Finally, building upon the engine that was present for the Planeswalker games, there is a new iteration of the classic card game called Magic Duels: Origins. Taking what I liked about the older games but making it free to play and on a Hearthstone-like model, where you earn in-game cash you can use to buy packs of cards, and being able to build your own custom decks and play a story but also other players feels like the game I’ve been waiting for. I liked Hearthstone well enough, but Magic was always my card game of choice. This is a suitable replacement from what I can see so far.
The game field is setup exactly like it was in the Duels of the Planeswalker games, with graveyards, draw piles, your health totals, hands and the field of play. Animations take care of combat between cards and opponents, and you can zoom in on any card that you want to check out, opponent’s included.
The game wants to force funnel you into tutorials and the story mode, where you’ll earn coins and cards, and learn the basics of the game. More experienced players might want to skip the tutorials and jump right into deck building, and this is possible, but I decided to play through these opening stories anyway, because it’s been a while since I last played Magic.
You can click on the store, and it will discourage you from skipping the recommended routes, but once inside you’ll get a starter box, that contains a large variety of cards for you to build decks with. However, some cards and coins are earned through playing the story so it’s recommended to do so first. I jumped around just so I could get screens to show you guys.
There are several pages here, but I opened the starter box and it comes with a bunch of cool stuff. I didn’t even look through it all, but I’m sure building decks from these cards will work just fine. The store isn’t too crazy either:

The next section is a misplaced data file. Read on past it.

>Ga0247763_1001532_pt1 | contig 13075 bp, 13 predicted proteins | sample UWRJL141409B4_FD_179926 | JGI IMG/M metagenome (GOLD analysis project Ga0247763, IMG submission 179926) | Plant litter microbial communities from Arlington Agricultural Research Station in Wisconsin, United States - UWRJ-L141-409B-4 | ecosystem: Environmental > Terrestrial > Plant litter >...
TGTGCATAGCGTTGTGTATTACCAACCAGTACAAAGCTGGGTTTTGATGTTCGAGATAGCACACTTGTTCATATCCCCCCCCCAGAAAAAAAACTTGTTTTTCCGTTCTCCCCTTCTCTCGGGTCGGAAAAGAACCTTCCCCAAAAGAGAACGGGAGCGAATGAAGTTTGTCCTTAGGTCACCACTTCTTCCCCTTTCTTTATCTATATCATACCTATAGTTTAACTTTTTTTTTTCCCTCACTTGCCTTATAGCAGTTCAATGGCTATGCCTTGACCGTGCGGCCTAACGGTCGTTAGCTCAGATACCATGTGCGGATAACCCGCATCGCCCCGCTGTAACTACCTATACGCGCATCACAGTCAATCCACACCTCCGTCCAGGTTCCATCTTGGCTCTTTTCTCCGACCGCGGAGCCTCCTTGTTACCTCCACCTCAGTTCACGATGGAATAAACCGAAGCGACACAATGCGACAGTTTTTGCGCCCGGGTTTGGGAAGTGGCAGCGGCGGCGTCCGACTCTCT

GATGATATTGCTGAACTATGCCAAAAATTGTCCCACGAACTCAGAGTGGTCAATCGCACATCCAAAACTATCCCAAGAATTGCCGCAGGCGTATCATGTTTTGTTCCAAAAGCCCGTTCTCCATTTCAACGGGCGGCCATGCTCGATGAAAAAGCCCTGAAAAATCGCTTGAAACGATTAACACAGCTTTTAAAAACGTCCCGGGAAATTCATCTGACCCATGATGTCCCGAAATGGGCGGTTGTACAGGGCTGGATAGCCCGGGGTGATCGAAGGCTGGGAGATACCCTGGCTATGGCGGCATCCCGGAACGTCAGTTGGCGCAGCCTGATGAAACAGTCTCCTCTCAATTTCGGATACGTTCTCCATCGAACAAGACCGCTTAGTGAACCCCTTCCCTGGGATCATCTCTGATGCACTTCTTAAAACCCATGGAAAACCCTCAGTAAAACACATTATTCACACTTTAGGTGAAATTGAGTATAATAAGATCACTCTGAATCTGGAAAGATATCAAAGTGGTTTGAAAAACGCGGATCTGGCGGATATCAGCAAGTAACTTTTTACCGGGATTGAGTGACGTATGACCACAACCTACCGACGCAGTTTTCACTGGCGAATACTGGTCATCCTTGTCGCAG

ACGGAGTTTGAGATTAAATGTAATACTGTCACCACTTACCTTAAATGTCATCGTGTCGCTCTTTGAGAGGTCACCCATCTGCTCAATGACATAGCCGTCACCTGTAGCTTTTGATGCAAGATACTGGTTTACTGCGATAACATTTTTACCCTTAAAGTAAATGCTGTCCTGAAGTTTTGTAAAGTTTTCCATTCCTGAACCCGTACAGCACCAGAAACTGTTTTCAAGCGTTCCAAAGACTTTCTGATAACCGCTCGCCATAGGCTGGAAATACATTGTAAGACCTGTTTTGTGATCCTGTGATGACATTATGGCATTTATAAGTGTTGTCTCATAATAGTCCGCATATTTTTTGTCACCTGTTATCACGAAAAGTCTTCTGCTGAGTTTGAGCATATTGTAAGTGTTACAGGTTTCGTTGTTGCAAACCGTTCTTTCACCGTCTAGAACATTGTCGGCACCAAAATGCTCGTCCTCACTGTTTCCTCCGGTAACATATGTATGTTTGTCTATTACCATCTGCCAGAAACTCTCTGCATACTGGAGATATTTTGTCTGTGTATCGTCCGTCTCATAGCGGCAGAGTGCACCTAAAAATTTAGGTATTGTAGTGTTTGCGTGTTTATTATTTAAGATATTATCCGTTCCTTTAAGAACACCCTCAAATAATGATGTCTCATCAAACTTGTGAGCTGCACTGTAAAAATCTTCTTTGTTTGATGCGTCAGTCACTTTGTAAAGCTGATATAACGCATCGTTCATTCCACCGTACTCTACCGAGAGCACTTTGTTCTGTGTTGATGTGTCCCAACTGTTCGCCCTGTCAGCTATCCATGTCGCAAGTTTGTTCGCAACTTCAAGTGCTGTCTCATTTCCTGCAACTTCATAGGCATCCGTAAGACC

There are options for buying packs with the in game currency of “coins” and then you can buy coins with real world money. The model is exceptionally fair because rather than getting extra cards and having to disenchant them for dust ala Hearthstone, there is an intelligent pack system that keeps you from getting more cards than you can legally have in your collection. Tobold details this very well, and breaks down a full collection’s monetary price if you so choose to spend some real money on the game. I did spend real money on card packs in Hearthstone, but I think this time around I’m just going to farm for currency and build up my collection that way. I guess we’ll see if I can be competitive like that, and make the decision later.
So overall I think that this game is going to be better than Hearthstone in many ways. We’ll see how they continue down the path, if they add new cards regularly enough and if they try to add other over-priced fluff bullshit. It’s free to play on Steam right now, so if you’re interested go download it!
My daily run in Nuclear Throne today was super difficult. The RNG provided more open areas and a ton of enemies, whereas the first world is usually pretty void of creatures. As a result, you’ll get another short video!
#magicduels #magicthegathering #collectiblecardgame #freetoplay